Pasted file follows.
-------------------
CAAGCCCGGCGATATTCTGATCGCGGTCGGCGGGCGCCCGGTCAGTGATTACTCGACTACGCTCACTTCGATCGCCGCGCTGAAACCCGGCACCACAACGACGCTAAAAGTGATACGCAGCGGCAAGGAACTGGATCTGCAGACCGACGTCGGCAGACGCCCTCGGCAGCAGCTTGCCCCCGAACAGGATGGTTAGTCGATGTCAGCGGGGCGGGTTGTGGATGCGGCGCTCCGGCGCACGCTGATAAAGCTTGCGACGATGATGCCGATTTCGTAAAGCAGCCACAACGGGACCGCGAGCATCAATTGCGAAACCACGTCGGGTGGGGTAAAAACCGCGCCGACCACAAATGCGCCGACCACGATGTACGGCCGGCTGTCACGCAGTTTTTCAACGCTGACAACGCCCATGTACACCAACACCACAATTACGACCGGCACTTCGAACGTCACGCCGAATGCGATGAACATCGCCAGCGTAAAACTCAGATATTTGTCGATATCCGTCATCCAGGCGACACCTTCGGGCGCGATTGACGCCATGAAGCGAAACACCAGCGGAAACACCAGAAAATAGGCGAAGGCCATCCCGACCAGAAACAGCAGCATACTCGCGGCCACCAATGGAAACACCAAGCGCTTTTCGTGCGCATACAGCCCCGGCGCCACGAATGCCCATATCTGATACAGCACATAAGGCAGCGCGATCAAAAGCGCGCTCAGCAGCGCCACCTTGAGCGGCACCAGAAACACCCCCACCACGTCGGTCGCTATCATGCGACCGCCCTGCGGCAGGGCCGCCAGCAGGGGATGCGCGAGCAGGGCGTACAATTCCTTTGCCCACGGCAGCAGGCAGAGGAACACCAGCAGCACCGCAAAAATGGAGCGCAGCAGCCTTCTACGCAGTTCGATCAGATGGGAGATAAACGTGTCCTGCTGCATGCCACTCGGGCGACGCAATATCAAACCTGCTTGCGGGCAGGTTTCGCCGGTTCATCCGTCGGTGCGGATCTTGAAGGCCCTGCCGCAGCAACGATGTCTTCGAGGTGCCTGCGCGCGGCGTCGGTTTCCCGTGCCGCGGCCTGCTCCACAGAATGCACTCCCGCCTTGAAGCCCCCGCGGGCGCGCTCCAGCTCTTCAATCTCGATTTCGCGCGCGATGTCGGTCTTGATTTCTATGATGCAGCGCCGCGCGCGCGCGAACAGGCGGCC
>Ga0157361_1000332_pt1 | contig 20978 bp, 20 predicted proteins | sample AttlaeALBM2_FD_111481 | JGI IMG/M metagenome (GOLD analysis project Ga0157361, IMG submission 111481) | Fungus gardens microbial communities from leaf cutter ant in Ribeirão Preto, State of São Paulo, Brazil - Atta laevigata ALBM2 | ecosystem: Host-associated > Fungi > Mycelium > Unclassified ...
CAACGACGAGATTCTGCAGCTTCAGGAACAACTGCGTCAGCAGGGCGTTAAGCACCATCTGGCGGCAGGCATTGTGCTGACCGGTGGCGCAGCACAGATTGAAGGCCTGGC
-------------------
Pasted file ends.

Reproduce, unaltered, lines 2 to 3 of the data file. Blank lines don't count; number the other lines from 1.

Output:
>Ga0157361_1000332_pt1 | contig 20978 bp, 20 predicted proteins | sample AttlaeALBM2_FD_111481 | JGI IMG/M metagenome (GOLD analysis project Ga0157361, IMG submission 111481) | Fungus gardens microbial communities from leaf cutter ant in Ribeirão Preto, State of São Paulo, Brazil - Atta laevigata ALBM2 | ecosystem: Host-associated > Fungi > Mycelium > Unclassified ...
CAACGACGAGATTCTGCAGCTTCAGGAACAACTGCGTCAGCAGGGCGTTAAGCACCATCTGGCGGCAGGCATTGTGCTGACCGGTGGCGCAGCACAGATTGAAGGCCTGGC